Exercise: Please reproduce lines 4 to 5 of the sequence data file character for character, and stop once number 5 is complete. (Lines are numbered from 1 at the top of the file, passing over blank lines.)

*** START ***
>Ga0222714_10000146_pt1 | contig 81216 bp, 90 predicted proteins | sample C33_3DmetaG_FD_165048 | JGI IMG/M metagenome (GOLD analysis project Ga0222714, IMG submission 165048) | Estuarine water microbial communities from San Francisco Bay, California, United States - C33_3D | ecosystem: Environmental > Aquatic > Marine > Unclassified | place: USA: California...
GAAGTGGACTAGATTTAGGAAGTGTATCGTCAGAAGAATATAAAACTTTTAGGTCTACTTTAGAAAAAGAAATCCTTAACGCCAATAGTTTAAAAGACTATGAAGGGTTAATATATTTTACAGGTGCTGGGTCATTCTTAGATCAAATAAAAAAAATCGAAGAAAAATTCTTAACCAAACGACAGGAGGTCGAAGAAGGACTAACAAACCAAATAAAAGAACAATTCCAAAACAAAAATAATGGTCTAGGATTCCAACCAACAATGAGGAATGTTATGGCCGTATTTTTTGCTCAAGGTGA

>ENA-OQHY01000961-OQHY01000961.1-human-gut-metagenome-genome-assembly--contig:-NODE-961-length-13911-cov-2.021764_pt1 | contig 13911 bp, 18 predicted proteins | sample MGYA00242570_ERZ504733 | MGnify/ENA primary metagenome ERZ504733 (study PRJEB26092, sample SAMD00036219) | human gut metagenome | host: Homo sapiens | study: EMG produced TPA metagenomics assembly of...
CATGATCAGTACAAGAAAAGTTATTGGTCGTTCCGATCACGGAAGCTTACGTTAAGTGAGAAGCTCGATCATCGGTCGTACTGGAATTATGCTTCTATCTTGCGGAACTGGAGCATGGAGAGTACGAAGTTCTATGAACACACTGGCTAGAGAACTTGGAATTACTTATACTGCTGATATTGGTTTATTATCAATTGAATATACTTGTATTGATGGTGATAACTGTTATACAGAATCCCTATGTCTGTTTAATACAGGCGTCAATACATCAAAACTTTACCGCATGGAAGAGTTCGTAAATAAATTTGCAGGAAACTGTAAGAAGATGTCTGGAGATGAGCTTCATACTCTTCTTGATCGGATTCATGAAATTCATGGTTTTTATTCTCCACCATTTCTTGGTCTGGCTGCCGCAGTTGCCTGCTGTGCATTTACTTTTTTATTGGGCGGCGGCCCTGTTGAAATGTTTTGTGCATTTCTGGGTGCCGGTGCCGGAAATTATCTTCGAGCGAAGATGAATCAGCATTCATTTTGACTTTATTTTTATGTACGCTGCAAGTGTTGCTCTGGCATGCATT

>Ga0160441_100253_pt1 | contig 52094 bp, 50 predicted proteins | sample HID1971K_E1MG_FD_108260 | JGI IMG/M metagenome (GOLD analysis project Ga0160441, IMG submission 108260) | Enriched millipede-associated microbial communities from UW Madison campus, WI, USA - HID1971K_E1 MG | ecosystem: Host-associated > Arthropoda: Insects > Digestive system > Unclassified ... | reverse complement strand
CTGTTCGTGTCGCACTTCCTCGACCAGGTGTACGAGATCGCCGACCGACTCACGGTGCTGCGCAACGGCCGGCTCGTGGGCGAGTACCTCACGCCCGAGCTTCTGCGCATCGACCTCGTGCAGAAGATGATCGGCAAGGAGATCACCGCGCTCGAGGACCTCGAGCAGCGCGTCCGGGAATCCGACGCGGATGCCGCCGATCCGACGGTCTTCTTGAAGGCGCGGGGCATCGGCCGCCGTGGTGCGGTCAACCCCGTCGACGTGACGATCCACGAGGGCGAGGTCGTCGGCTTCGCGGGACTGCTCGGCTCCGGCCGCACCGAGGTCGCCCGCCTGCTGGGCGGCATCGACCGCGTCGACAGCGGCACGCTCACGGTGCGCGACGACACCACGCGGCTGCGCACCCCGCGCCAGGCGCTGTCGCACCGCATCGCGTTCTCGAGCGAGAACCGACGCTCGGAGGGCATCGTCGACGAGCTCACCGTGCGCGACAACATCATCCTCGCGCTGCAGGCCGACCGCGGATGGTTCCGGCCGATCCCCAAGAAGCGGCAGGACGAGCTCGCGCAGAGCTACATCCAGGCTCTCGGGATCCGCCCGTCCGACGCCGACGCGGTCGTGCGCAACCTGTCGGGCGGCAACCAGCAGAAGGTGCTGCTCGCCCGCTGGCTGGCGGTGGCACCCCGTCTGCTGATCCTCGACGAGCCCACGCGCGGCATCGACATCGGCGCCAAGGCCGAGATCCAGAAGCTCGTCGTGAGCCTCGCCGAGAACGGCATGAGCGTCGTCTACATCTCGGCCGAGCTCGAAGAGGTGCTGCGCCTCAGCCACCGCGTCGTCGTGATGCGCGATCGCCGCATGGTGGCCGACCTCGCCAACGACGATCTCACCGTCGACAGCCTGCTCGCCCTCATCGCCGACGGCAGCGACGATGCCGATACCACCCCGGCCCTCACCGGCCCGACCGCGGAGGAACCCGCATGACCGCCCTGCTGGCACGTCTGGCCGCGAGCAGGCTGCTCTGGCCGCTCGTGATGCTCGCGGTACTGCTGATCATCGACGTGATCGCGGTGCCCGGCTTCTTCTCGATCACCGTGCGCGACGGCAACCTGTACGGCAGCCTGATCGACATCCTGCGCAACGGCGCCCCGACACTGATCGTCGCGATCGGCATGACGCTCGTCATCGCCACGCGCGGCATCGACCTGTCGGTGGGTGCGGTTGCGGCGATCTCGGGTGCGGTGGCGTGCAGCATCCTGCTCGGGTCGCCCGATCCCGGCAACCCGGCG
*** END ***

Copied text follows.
CATGATCAGTACAAGAAAAGTTATTGGTCGTTCCGATCACGGAAGCTTACGTTAAGTGAGAAGCTCGATCATCGGTCGTACTGGAATTATGCTTCTATCTTGCGGAACTGGAGCATGGAGAGTACGAAGTTCTATGAACACACTGGCTAGAGAACTTGGAATTACTTATACTGCTGATATTGGTTTATTATCAATTGAATATACTTGTATTGATGGTGATAACTGTTATACAGAATCCCTATGTCTGTTTAATACAGGCGTCAATACATCAAAACTTTACCGCATGGAAGAGTTCGTAAATAAATTTGCAGGAAACTGTAAGAAGATGTCTGGAGATGAGCTTCATACTCTTCTTGATCGGATTCATGAAATTCATGGTTTTTATTCTCCACCATTTCTTGGTCTGGCTGCCGCAGTTGCCTGCTGTGCATTTACTTTTTTATTGGGCGGCGGCCCTGTTGAAATGTTTTGTGCATTTCTGGGTGCCGGTGCCGGAAATTATCTTCGAGCGAAGATGAATCAGCATTCATTTTGACTTTATTTTTATGTACGCTGCAAGTGTTGCTCTGGCATGCATT

>Ga0160441_100253_pt1 | contig 52094 bp, 50 predicted proteins | sample HID1971K_E1MG_FD_108260 | JGI IMG/M metagenome (GOLD analysis project Ga0160441, IMG submission 108260) | Enriched millipede-associated microbial communities from UW Madison campus, WI, USA - HID1971K_E1 MG | ecosystem: Host-associated > Arthropoda: Insects > Digestive system > Unclassified ... | reverse complement strand